- In 2010, Instagram launched as a mobile check-in app. But before long, data showed that users were obsessing over one feature in particular: photo sharing. With that, the founders ditched their original concept and created the billion-dollar photo-sharing app we all know today.
- Successful entrepreneurs are masters of evolution, constantly iterating until they find something customers really need. As an entrepreneur, you need to drop bad business concepts – and fast.
- When you purchase a new product, you’re not purchasing a physical object, but rather the possibilities it unlocks. Successful businesses don’t sell products; they sell solutions.
- the $1 billion GPS software company Waze doesn’t just offer drivers smart maps. Rather, it gives them time – minutes or even hours are saved by taking the quickest route from A to B.
- whether you’re pitching to investors or writing web copy for consumers, keep your company’s unique solutions front and center. They are your competitive advantage; they’re the reason people will keep coming back for more. And whatever you do, steer clear of nonexistent problems.
- For entrepreneurs everywhere, the call to action is clear: Be bold. Take risks. Stand out. You have nothing to lose, and everything to gain.
- In 2010, a young copywriter named Alec Brownstein was dying to move up in the advertising industry. He dreamed of working for some of New York’s top creative directors. While googling creative directors one day, Alec had a crazy idea. Everybody googles themselves, he thought. So why would my idols be any different? With that, Alec bid for sponsored ads linked to his favorite creative directors’ names. What came next was priceless. Whenever one of those creative directors typed his name into Google, a message popped up saying, “Googling yourself is a lot of fun. Hiring me is fun, too” – and this message led directly to Alec’s website. The result? Eighty percent of Alec’s target audience called him – and two of the directors made him job offers.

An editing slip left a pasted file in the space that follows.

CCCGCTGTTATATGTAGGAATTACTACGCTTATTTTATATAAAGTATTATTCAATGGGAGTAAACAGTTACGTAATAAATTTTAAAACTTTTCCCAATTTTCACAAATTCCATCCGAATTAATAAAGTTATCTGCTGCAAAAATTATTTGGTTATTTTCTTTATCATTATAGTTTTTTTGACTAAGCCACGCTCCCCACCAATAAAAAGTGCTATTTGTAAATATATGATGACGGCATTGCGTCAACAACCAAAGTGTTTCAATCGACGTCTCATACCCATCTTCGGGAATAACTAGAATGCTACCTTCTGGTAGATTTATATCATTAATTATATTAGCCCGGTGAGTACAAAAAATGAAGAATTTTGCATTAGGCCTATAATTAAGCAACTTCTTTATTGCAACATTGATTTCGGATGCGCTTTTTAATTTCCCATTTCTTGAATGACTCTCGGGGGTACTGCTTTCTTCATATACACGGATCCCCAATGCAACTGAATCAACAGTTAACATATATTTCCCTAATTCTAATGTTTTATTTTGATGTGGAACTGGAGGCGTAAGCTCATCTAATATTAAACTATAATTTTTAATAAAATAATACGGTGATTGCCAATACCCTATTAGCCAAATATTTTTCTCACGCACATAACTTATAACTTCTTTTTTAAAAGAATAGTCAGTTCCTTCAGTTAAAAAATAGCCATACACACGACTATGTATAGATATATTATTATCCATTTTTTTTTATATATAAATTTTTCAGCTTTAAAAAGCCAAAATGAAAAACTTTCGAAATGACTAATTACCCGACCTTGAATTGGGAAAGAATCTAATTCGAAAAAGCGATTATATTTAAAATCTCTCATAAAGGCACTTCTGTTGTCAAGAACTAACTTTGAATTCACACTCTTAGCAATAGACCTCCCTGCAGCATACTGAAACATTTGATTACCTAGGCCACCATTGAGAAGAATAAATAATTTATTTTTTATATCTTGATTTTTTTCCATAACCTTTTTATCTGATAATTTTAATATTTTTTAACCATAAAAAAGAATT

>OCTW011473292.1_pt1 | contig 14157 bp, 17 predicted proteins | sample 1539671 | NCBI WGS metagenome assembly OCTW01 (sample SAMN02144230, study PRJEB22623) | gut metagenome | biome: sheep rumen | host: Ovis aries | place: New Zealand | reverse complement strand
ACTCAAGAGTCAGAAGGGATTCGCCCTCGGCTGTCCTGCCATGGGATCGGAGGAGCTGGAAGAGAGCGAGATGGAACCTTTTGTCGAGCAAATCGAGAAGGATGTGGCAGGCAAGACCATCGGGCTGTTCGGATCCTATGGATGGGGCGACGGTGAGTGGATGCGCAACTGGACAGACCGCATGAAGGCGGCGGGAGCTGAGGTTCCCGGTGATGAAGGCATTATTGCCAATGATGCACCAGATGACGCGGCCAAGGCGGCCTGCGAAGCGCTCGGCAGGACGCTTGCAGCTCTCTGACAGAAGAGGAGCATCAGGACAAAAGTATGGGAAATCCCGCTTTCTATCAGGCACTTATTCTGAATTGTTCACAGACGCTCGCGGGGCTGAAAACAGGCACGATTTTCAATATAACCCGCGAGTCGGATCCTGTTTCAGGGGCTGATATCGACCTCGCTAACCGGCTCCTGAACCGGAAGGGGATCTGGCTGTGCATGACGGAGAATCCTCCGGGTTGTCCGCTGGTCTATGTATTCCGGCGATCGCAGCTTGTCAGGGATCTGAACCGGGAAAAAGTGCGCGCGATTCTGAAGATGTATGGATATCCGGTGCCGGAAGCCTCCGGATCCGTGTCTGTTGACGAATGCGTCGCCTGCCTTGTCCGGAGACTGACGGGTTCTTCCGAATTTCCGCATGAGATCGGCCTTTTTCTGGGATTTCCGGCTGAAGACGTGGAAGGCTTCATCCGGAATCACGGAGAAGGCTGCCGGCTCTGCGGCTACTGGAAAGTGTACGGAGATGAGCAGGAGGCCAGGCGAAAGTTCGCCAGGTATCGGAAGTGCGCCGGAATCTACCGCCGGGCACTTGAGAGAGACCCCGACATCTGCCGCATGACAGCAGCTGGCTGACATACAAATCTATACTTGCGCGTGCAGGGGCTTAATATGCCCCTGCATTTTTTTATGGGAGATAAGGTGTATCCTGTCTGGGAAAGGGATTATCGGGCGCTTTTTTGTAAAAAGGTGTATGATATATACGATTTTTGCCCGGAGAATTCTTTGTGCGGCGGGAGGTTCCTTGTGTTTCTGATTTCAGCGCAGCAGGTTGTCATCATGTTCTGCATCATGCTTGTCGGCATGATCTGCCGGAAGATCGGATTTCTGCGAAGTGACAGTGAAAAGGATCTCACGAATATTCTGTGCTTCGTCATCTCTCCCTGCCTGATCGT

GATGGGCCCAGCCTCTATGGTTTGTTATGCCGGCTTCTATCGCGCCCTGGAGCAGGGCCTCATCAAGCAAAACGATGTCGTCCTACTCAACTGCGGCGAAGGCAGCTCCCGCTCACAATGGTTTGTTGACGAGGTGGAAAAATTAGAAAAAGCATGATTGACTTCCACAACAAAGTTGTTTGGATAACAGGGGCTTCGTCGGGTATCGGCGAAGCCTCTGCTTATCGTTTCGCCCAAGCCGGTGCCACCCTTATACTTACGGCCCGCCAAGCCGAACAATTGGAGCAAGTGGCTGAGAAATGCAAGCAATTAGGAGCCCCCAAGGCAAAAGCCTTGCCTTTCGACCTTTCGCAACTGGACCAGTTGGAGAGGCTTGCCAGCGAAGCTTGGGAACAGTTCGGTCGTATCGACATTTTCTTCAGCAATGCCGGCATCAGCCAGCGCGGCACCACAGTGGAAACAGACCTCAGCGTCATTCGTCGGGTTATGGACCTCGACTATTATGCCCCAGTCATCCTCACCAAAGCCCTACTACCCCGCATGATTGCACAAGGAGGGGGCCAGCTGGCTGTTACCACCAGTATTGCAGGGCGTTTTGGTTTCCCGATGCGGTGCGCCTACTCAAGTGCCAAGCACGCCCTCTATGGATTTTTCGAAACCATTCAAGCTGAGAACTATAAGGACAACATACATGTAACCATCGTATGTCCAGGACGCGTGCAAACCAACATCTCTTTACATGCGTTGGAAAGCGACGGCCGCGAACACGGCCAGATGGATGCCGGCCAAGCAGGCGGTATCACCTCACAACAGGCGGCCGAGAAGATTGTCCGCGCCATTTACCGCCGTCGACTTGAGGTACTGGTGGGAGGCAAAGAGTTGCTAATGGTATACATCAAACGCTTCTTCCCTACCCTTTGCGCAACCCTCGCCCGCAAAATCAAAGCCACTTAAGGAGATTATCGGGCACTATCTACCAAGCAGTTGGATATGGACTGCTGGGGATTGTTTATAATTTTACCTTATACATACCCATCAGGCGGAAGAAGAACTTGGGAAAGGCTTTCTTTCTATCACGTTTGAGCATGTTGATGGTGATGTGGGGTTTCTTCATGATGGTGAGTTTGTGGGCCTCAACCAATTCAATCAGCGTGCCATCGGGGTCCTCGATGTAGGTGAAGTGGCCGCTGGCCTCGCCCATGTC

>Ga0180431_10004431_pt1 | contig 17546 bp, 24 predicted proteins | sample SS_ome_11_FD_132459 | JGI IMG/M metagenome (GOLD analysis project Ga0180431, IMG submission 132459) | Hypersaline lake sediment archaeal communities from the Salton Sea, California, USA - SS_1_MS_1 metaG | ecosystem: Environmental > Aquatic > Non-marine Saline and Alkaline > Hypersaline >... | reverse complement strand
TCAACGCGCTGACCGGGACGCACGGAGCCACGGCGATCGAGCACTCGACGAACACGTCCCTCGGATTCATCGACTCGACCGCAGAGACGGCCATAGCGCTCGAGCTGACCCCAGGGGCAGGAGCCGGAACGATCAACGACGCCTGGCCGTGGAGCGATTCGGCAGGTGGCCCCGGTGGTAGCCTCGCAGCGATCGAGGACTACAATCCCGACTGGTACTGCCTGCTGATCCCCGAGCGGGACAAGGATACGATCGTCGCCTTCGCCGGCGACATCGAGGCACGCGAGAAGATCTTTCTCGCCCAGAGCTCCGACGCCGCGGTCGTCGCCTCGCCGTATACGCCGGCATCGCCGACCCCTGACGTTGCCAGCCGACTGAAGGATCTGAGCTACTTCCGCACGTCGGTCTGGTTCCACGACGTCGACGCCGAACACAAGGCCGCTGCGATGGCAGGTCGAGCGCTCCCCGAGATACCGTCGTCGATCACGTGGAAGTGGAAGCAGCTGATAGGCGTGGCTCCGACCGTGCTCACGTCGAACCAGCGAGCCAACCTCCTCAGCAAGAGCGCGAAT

- When you’re chasing career growth, it’s important to surround yourself with fellow dreamers, doers, and disruptors.
- We live in an era of opportunity, where you can reach out to anyone, anywhere, at any time. Use that to your advantage. After all, what’s the worst that can happen? You may never receive a response.
- In 1987, a struggling actor named Jim Carrey wrote himself a check for $10 million, dated for Thanksgiving 1995. In 1994 – one year ahead of schedule – Jim made $10 million for his leading role in the movie Dumb & Dumber. By putting the pressure on and working tirelessly toward his goal, he’d quickly propelled himself down the path to his dream career.
- Excuses are easy. Effort is not. And yet, it’s the only way to achieve real progress. Don’t fall into the trap of believing something will happen “in due time.” If you really want to make your dreams come true, you need to start working on them. Right now.
- while you’re steaming at full speed toward tomorrow, don’t miss today. At every stage of your career, it’s important to keep an open mind – because opportunities may appear when you least expect them.